How I Got In


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How I got in to John Lennon’s room .


Roy Kerwood

Roy Kerwood

At the age of 18 I was very fortunate to have the chance to be one of the photographers at the "Bed In For Peace" in Montreal. Below is the story of how I got into the "Bed In".

I knew the radio announcer who would host the live broadcast from the Queen Elizabeth Hotel on the first night of John Lennon's stay in Montreal. He had agreed that I could take photos for the station, all I had to do was get an official invitation. Richard Glanville-Brown of Capital Records agreed to give me 15 minutes with John and Yoko during the live broadcast.

Can you imagine! I was absolutely ecstatic!  I was going to meet John Lennon (and Yoko Ono) and I was going to be part of the live radio broadcast event.

I arrived at John Lennon's suite at 5:45 pm, having pushed my way through throngs of adoring fans who filled the corridors of the Queen Elizabeth Hotel.  A security guard guarded the entrance to the suite, I announced that I was the photographer for CFOX Radio. I was then ushered into a room adjoining 'The Bed-In’ room and was told that the Montreal press would be finishing up with John in a few minutes. Roger Scott, Charles P. Rodney Chandler and I would then be introduced to John Lennon and Yoko Ono before 6 p.m. I would be given 15 minutes to take my photographs then I would have to leave.

So there I was, sitting in the room with John Lennon, Roger Scott, Charles P. Rodney Chandler and Yoko Ono. Roger was on the air interviewing John and I was seated in a corner of the room not more than 10 feet away, shooting images. After about 10 minutes of interviewing John, Roger had Charles P. Rodney Chandler play one of John’s songs. During the break I couldn't resist the temptation to go over and sit next to John and ask him a question. "John tell me what the meaning was behind Strawberry Fields Forever" I asked. "Well Roy, I will tell you. It was like this. We had 11 songs for the album and we needed one more song, so we wrote Strawberry Fields." "You mean, there was no deep psychedelic message about love, peace, eternity and all that?" I asked. "No nothing like that, it was just a song, Roy, just one of many songs. Other people gave them special meaning, depth and intent, we just wrote songs. The record company just kept telling us to put out more records and write more songs. We were just a bloody machine."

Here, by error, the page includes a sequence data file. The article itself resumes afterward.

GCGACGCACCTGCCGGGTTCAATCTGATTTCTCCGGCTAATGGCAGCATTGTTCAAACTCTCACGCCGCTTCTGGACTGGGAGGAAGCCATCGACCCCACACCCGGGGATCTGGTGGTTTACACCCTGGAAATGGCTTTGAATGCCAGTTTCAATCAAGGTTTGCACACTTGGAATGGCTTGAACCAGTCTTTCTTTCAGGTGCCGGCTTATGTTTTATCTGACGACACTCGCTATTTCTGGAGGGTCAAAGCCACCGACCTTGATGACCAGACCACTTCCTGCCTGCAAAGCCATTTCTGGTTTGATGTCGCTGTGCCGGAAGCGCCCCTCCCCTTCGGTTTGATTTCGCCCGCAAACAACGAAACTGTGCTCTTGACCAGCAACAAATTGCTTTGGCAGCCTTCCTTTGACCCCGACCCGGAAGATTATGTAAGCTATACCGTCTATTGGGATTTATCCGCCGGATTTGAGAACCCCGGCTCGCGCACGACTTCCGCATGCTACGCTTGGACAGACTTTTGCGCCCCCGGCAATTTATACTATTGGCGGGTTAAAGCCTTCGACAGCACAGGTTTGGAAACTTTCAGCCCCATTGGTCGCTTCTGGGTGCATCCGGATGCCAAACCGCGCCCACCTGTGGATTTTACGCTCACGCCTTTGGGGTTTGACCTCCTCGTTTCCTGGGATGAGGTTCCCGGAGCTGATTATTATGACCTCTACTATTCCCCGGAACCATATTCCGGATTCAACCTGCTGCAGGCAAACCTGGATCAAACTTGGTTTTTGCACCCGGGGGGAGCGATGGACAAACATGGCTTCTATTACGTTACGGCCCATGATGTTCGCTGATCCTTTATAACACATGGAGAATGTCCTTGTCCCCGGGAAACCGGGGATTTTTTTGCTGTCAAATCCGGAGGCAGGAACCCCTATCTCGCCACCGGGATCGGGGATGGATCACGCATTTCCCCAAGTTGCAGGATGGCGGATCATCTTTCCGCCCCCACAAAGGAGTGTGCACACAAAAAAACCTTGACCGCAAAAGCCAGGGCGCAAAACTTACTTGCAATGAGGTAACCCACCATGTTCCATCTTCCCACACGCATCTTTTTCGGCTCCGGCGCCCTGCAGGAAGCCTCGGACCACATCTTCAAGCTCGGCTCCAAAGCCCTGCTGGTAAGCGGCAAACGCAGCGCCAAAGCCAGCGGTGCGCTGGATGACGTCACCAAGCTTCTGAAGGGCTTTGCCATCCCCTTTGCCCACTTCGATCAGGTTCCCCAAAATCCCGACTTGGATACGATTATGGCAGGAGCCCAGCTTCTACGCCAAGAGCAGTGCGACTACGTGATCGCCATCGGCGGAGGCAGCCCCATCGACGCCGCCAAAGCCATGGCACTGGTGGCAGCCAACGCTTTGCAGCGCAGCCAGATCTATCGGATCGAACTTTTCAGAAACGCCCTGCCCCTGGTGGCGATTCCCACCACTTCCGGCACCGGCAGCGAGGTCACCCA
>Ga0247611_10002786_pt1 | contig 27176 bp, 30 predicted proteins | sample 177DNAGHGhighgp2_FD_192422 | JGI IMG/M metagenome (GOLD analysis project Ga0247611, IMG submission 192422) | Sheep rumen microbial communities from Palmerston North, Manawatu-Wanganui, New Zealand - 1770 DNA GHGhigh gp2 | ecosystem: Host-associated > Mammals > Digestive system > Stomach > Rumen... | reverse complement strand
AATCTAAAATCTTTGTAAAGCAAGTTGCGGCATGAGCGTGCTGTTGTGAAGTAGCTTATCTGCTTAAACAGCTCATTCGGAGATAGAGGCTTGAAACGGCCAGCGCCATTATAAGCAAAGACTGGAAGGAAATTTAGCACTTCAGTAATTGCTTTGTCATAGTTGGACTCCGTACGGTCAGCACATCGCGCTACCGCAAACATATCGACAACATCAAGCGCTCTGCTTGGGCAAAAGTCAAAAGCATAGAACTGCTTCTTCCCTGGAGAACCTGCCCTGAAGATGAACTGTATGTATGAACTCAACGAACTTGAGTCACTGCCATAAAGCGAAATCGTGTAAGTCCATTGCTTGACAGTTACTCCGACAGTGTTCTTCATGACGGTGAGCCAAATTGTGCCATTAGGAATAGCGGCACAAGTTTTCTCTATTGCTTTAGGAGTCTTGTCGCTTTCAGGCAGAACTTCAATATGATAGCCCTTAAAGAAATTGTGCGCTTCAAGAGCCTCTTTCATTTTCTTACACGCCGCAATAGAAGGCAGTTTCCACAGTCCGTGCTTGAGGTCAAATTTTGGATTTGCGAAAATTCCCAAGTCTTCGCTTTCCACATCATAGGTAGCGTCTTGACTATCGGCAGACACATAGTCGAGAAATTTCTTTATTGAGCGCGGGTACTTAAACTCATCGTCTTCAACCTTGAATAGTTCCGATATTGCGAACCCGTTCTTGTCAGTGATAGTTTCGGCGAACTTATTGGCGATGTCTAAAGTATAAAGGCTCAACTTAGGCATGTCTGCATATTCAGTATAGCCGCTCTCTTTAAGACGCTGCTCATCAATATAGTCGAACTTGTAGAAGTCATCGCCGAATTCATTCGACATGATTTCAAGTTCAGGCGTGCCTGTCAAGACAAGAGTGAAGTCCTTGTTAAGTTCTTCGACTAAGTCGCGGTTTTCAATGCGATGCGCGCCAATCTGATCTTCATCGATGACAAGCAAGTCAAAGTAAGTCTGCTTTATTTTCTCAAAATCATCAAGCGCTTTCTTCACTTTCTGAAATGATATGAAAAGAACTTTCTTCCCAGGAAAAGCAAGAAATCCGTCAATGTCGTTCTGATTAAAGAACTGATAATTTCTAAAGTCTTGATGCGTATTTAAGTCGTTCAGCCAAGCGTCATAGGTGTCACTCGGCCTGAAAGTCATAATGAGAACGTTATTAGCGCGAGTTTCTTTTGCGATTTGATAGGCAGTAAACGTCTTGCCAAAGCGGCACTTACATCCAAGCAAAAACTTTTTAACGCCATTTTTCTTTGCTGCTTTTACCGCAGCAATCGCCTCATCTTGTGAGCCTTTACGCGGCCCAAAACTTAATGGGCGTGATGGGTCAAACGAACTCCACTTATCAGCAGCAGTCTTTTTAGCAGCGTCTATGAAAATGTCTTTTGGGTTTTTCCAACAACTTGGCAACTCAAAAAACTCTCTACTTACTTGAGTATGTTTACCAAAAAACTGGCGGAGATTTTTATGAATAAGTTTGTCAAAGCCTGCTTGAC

There was one illusion completely destroyed! I believed every single word of every song that was on every album, came from Valhalla directly to the Beatles, with no intermediary steps. Boy was I wrong!

So between songs, Roger would interview John, and during songs I would pepper John with questions. All the time snapping pictures with my beautiful Licaflex 35mm camera. At one point, late into evening I ran out of film. I went over to 'Chuckie' Chandler, as he was affectionately known in the radio world and borrowed a few dollars to buy some film. I dashed down to the lobby and picked up a new roll, then rushed back to the room. I stayed until the very end.

As I was leaving, Derek Taylor, John's secretary, assistant and friend, approached me and said that John was interested in looking at the pictures I had taken and could I possibly come over with some black and white proofs the next day.  No problem at all I said!  Although I had no darkroom and no way of developing the images, somehow I knew that I would be there the next day with the prints! Eventually I managed to get the use of a darkroom and enlarger, for a rental fee.  I rushed out and bought some photographic paper, got back to the darkroom and printed two 8 x 10 contact sheets.

The next day I returned to the QE Hotel and Derek brought me back into the room, where John sat up and looked at the images.  John told me that he wanted one  8 x 10 print  of each of the pictures I had taken.  As I was leaving Richard Glenville Brown took me aside and asked me if I would do a set of prints for Capital Records. No problem, I replied, so now I had  orders for 76 pictures at $10 each. That is $760 in one day, in one sitting, on the first professional job of my life in photography.

Thus began an eight day adventure with John, Yoko and friends, which included the writing and recording session of  the song "Give Peace A Chance".

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